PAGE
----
Lost Minneapolis Parks: Kenwood Triangle Photo Found
In a striking bit of good fortune, I found myself on an airplane last week with Rick Berglund. When Rick told me where he lived, I asked if he had ever seen a picture of Kenwood Triangle, which I had described in Lost Minneapolis Parks: Part II a few weeks ago. The triangle at the intersection of Penn and Oliver avenues next to Kenwood Park was paved over when Franklin Avenue was diverted slightly north in 1981 after Kenwood School was expanded. Rick told me that an old photo of his home included a view of Kenwood Triangle. He has generously shared a copy of the photo, which was taken in 1919.
It was obviously not a triangle in which the park board invested much time, money or creativity. The overhead wire in the photo was likely for the trolley.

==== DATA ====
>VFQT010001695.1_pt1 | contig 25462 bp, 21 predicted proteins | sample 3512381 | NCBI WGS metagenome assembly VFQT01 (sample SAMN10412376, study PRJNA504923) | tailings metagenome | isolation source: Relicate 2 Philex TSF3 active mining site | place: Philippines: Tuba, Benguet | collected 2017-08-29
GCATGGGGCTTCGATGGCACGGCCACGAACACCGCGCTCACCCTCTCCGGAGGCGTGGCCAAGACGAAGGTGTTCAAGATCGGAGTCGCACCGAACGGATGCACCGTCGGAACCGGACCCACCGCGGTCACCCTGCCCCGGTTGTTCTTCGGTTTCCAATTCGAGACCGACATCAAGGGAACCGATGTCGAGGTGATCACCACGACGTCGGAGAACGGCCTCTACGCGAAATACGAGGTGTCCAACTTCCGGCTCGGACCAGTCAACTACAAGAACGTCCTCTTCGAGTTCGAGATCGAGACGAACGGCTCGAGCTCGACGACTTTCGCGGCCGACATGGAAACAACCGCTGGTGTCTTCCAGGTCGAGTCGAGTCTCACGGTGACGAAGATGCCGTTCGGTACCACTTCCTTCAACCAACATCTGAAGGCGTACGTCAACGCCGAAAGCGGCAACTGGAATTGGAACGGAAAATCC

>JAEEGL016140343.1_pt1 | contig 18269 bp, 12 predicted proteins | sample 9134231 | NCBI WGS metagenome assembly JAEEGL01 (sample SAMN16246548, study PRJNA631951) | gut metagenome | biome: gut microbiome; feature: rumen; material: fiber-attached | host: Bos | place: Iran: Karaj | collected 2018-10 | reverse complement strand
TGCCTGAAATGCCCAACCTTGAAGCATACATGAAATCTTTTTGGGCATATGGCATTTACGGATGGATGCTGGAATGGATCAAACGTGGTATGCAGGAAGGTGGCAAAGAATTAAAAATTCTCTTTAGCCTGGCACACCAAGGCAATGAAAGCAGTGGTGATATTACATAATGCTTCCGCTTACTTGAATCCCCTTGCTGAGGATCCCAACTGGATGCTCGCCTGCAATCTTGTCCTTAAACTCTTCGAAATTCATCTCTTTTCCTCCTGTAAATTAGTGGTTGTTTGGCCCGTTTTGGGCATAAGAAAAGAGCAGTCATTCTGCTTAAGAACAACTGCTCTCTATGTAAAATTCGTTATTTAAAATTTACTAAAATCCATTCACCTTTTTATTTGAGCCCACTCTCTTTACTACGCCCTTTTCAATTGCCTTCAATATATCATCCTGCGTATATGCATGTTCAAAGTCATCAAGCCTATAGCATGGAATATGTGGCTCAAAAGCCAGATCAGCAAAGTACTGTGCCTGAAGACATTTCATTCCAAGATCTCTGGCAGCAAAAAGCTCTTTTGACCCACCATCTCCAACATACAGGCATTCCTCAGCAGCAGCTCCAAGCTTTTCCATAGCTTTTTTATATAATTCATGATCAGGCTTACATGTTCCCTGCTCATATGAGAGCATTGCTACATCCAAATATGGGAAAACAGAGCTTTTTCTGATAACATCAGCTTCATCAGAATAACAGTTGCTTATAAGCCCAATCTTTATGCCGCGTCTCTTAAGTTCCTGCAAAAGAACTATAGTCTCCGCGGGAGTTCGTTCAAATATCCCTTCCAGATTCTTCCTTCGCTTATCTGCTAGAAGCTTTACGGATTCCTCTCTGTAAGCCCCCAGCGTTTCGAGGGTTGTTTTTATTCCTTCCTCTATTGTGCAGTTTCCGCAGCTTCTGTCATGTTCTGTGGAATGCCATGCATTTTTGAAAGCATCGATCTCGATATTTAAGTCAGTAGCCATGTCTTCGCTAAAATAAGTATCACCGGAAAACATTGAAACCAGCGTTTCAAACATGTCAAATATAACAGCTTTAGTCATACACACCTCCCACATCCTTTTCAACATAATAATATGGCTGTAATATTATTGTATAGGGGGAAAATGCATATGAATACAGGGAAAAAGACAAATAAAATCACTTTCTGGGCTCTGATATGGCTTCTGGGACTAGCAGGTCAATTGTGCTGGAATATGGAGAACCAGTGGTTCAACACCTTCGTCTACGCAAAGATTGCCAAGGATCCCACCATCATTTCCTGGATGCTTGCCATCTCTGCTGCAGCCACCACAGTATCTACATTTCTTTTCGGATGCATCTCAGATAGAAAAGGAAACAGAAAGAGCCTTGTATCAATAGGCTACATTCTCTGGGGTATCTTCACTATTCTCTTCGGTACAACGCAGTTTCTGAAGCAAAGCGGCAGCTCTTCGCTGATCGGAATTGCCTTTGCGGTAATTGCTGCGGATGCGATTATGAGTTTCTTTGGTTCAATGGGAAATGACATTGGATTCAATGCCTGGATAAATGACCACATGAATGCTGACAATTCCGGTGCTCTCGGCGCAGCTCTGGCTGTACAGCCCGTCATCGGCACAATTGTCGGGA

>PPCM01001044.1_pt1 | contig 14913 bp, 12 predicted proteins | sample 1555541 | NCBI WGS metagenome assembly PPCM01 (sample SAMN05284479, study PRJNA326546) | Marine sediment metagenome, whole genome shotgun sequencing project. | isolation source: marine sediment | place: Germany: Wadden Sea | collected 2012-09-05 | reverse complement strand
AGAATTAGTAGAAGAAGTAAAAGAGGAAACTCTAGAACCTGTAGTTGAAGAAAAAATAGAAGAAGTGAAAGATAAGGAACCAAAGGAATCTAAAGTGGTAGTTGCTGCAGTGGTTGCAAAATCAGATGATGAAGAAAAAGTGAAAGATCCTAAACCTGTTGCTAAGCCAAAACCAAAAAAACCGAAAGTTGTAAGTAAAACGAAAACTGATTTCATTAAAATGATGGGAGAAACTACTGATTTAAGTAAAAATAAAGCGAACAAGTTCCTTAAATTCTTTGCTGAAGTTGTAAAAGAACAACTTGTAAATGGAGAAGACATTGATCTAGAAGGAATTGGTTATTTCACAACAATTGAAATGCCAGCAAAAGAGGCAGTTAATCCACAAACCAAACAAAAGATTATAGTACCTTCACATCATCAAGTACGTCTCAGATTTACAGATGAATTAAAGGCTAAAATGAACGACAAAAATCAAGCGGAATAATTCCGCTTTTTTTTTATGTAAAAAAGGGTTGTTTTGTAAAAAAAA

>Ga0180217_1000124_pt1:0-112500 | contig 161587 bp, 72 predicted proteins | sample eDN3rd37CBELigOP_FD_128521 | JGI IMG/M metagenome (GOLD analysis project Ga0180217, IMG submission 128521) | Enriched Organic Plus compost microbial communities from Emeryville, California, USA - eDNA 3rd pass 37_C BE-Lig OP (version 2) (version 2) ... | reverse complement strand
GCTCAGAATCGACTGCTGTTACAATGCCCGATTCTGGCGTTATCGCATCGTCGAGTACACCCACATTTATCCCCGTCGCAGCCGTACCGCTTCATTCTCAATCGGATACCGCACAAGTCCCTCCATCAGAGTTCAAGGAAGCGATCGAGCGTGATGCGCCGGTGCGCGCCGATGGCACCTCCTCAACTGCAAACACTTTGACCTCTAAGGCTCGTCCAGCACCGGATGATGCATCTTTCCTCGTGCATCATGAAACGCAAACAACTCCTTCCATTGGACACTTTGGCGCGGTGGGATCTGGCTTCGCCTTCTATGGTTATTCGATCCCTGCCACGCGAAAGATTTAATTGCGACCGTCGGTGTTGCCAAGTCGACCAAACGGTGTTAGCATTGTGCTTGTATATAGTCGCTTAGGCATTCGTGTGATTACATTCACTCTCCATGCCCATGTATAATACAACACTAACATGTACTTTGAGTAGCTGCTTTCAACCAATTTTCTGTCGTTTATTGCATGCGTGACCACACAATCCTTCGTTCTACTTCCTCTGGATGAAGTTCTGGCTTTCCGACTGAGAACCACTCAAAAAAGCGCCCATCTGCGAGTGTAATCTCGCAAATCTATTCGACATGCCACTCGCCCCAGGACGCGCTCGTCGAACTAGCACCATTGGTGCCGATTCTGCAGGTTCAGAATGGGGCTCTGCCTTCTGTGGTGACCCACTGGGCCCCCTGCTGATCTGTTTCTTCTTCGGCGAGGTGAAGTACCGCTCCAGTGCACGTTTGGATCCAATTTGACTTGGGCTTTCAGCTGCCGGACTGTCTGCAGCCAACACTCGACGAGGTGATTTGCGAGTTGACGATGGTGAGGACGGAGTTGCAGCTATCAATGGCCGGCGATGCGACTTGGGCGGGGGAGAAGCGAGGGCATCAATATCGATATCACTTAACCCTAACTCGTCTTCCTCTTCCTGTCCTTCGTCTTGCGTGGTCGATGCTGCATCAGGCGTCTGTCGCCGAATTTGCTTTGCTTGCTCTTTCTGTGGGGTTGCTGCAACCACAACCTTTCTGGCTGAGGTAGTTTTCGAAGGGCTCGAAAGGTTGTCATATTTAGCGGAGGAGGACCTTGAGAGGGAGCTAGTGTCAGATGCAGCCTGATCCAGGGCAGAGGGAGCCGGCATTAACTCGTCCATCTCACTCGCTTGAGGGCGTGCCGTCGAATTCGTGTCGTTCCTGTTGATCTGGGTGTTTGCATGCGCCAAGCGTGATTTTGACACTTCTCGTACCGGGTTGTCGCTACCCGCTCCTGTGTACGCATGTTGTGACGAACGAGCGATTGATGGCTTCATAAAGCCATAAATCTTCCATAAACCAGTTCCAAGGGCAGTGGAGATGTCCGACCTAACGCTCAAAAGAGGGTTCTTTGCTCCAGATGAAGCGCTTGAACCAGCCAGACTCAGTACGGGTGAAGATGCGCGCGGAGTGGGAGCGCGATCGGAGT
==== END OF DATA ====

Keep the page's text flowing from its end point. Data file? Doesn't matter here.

The most interesting revelation from my talk with Rick, however, was that he also has the original landscape designs for his property. The designs were created by Phelps Wyman in 1911. It must have been one of his earliest landscapes in Minneapolis. Wyman was the celebrated designer of Thomas Lowry Park and a Minneapolis park commissioner 1917-1924. (See also his marvelous, never-used plans for the Lyndale-Hennepin Bottleneck, Washburn Fair Oaks and Victory Memorial Drive.)
I suspect that many other photos of Minneapolis landmarks are stored away in files, vaults and boxes around town. If you have some, make copies and send them to us. We’ll post them here with attribution and any details you can provide.
David C. Smith minneapolisparkhistory[at]q.com